A drawback associated with the above-described intake system is not only that, because the surge tanks are arranged side by side in the transverse direction of the vehicle engine, and it is difficult to make use of a large cross sectional area of surge tank, but that, because of the large curvature of the intake passages, intake air is subjected to an increased resistance, resulting in the difficulty of taking in a large quantity of air in a high speed operating range of engine. In order to allow the provision of a large cross sectional area of surge tank and a reduced curvature of intake passages, it is unavoidable to increase the overall height of the vehicle engine. However, because engines with intake systems are located below a hood, the intake systems are preferably designed to be as low and compact as possible to take the smallest headroom.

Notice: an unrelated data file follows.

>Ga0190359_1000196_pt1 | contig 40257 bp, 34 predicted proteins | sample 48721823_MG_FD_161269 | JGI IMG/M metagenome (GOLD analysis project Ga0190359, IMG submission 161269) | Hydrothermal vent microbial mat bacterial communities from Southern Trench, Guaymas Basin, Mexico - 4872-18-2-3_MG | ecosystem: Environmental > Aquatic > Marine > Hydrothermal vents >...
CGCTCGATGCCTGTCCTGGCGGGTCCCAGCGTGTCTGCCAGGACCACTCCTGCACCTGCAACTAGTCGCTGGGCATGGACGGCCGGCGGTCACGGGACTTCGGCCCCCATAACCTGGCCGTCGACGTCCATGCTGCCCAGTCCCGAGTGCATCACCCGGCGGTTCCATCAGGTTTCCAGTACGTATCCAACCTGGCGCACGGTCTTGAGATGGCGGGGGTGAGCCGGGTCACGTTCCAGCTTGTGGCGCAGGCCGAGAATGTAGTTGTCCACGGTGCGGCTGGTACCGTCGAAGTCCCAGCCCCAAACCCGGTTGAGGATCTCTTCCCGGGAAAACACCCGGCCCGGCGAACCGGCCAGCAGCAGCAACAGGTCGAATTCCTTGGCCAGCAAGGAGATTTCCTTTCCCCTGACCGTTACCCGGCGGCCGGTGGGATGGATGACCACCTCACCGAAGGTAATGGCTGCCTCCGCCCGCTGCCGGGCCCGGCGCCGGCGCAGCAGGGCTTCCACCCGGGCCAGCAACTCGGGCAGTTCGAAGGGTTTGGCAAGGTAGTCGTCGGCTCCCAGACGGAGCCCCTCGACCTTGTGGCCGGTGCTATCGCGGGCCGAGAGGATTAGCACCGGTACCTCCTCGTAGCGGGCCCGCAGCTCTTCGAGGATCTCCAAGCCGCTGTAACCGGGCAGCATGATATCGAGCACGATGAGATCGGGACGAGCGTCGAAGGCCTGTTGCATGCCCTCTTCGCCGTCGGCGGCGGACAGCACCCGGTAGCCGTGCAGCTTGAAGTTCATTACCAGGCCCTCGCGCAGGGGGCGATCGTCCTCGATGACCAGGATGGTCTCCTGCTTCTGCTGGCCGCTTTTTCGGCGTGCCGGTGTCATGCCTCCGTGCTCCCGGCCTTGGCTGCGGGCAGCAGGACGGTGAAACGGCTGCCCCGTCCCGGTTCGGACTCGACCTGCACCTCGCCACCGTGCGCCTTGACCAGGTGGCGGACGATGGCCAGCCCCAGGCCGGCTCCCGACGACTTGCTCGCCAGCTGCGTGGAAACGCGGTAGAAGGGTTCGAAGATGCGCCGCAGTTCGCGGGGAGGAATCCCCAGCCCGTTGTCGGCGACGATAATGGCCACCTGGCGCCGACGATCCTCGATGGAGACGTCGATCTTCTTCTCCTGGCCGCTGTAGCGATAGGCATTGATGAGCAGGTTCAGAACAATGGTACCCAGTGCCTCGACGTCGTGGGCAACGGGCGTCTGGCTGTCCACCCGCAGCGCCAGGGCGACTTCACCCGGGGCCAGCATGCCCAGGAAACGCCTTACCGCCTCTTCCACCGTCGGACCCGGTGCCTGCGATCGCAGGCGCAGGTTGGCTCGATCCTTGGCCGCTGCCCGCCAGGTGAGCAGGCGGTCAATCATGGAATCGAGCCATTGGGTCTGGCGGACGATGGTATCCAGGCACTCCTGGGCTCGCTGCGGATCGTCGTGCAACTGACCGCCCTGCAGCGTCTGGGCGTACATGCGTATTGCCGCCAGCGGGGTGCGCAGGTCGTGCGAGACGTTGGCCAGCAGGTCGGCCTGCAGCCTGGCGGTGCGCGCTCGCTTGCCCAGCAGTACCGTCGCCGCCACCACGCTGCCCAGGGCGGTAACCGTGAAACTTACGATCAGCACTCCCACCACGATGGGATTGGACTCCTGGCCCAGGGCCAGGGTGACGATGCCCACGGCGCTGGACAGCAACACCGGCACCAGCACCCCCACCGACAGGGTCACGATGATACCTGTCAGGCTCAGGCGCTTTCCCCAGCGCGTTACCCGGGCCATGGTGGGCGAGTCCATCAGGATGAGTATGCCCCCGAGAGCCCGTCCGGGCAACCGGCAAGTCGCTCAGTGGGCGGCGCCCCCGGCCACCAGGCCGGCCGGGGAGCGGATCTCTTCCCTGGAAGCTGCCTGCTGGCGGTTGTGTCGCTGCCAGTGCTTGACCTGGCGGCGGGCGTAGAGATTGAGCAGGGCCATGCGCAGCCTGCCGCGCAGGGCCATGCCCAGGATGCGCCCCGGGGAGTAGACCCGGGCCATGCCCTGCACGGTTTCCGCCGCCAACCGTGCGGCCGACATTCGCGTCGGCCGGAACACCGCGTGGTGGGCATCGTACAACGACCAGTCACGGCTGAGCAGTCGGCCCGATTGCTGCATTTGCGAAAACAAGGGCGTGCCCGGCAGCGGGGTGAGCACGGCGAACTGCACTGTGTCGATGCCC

In the light of these somewhat conflicting design requirements that govern the efficiency and construction of intake systems, an improved intake system is disclosed in U.S. Pat. No. 4,708,097 entitled Induction System For V-Type Internal Combustion Engine issued on Nov. 24, 1987 and assigned to the same assignee as the present invention. The intake system taught by the U.S. Pat. No. 4,708,097 includes a surge tank arranged above one of first and second cylinder banks; first intake passages shaped in a C-configuration for feeding intake air from the surge tank to the cylinders in the first cylinder bank, each being connected with one side wall of the surge tank at one end and with one of the cylinders in the first cylinder bank at the other end and consisting of an upstream intake passage and a downstream passage; second intake passages shaped in an L-configuration for feeding intake air from the surge tank to the cylindners in the second cylinder bank, each being connected with the one side wall of the surge tank at one end and with one of the cylinders in the second cylinder bank and consisting of an upstream intake passage and a downstream intake passage. The first and second intake passages and are connected with the surge tank at different points in elevation. This intake system, although advantageous not only to reduce intake air resistance but to be constructed compact, still involves a problem to be solved because, in the case the intake system is subjected in particular to a stringent limitation of overall height, the surge tank has to be provided as a flattened surge tank which increases intake air resistance in a high speed operation range of engine.